ILMA: DaimlerChrysler Unfair to Indies


The Independent Lubricant Manufacturers Association filed a complaint with the U.S. Federal Trade Commission last week, accusing DaimlerChrysler Corp. of unfair trade practices for the handling of its most up-to-date automatic transmission fluid specification.

The association said the automaker has blocked blenders from making and selling its ATF+4 fluid – which was adopted in 1999 and is now recommended for most Chrysler vehicles. In addition it accused the company of leveraging its monopoly on the transmission fluid to muscle motor oil sales away from lubricant companies.

To Chrysler, this probably is another revenue stream for a product code, Executive Director Celeste Powers said. However, to ILMA members this is unfair competition which hurts motorists.

Chrysler first advised dealers in October 1999 that it had begun factory filling certain vehicles with ATF+4 and that they should service those vehicles with the same fluid, instead of the previous fluid, ATF+3. Two years later, the company advised that ATF+4 should be used in all vehicles with automatic transmissions except minivans built before 2000.

The associations complaint said that Lubrizol is the exclusive manufacturer of chemistry for ATF+4 and that DaimlerChrysler has contracted Petro-Canada and ChevronTexaco to supply the fluid. The complaint said ILMA members that marketed earlier versions of the fluid requested the ATF+4 formula from DaimlerChrysler but were turned down. Members also contacted Lubrizol, ChevronTexaco and Petro-Canada but were told that those companies contracts with the automaker prohibited them from sharing the formula or reselling the fluid.

According to the complaint, such practices violate provisions of the Magnuson-Moss Warranty Act, which prohibits automakers from conditioning warranties on the use of named oils or parts unless the automaker provides them for free or demonstrates that available alternatives will not function adequately.

The association noted that other automakers avoid the problem by licensing products that meet their specifications. ILMA officials said DaimlerChrysler has made formulas and specifications for previous fluids available to blenders.

The association said it urged DaimlerChrysler a year ago to establish a licensing program for ATF+4 and has tried several times since then to engage the company in discussions. ILMA legal counsel Jeffrey L. Leiter said the association has received no response.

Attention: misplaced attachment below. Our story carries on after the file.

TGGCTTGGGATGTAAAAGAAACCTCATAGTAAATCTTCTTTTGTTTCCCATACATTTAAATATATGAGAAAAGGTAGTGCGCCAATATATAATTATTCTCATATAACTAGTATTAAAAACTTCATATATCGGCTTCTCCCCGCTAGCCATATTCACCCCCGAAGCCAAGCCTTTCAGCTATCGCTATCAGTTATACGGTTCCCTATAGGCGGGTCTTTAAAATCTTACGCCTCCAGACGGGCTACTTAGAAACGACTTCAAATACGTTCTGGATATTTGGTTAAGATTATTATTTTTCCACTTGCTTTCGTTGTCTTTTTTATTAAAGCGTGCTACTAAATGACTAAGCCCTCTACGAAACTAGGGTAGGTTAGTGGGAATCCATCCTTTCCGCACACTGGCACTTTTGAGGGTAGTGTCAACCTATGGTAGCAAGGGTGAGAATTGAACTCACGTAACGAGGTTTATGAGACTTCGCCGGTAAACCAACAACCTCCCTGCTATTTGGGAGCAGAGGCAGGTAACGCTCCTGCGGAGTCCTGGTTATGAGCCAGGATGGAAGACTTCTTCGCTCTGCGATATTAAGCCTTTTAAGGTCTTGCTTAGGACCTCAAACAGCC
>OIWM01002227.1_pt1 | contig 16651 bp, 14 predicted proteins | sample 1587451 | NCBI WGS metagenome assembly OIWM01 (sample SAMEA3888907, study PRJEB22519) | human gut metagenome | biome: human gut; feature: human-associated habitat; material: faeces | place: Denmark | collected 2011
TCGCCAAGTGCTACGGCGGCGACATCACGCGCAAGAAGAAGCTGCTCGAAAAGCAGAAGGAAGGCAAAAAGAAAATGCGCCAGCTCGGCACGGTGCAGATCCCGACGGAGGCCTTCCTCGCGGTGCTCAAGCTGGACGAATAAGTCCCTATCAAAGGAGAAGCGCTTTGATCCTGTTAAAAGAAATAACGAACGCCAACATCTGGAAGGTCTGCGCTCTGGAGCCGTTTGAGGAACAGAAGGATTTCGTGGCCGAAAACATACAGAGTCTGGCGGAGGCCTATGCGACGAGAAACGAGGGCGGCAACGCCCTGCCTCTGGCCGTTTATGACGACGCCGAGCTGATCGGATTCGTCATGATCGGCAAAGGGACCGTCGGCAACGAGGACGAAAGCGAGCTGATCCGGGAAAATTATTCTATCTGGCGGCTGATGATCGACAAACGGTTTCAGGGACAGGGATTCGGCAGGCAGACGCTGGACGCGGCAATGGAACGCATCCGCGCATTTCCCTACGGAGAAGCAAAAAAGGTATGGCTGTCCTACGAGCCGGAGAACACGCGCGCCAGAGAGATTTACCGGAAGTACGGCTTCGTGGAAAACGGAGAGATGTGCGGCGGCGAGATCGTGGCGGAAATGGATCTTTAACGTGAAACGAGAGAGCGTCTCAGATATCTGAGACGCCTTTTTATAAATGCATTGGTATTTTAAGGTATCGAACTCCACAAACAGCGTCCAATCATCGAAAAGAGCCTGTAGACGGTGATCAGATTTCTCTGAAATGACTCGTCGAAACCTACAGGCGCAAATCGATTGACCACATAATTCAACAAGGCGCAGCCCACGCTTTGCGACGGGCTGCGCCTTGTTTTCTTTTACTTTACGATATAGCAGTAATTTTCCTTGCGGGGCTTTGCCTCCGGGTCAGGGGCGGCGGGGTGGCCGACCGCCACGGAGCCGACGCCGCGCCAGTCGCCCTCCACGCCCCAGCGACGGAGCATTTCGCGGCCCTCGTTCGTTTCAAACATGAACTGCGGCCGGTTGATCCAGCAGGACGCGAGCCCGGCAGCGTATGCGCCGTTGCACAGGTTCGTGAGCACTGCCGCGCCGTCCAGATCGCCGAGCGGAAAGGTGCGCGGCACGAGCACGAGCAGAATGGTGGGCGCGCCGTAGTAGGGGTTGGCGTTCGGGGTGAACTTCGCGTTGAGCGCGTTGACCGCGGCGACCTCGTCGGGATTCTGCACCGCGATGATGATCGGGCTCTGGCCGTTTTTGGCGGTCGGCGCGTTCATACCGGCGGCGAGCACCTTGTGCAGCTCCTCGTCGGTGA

We tried to work this out with them but theyve ignored us at every step of the way, he said.

DaimlerChrysler did not return phone calls seeking comment.

The complaint said DaimlerChrysler has taken its anticompetitive actions… one step further by allowing dealers to buy bulk volumes of ATF+4 only in combination with bulk purchases of their own Mopar brand motor oil. Dealers that decline the offer incur greater costs to buy the transmission fluid in smaller volumes.

ILMAs complaint asked the trade commission to investigate its allegations and to compel DaimlerChrysler to cease its practices. Officials acknowledged that the case does not involve a large amount of ATF+4, but said they are concerned about the possibility of other automakers imitating DaimlerChryslers actions.

If Chrysler can get away with this, it will embolden other original equipment manufacturers, so ILMA had to take a stand, Powers commented.

Separately, the association also announced that it has asked permission to intervene in a suit brought by the United Auto Workers and United Steelworkers of America against the U.S. Department of Labor over oil mist exposure limits. ILMA, along with the National Tooling and Machining Association, the Precision Metalforming Association, and the Precision Machined Products Association, has asked the U.S. Court of Appeals in Philadelphia to include them in the suit.

Leiter said the court granted the request and that the case is scheduled to be heard by February.

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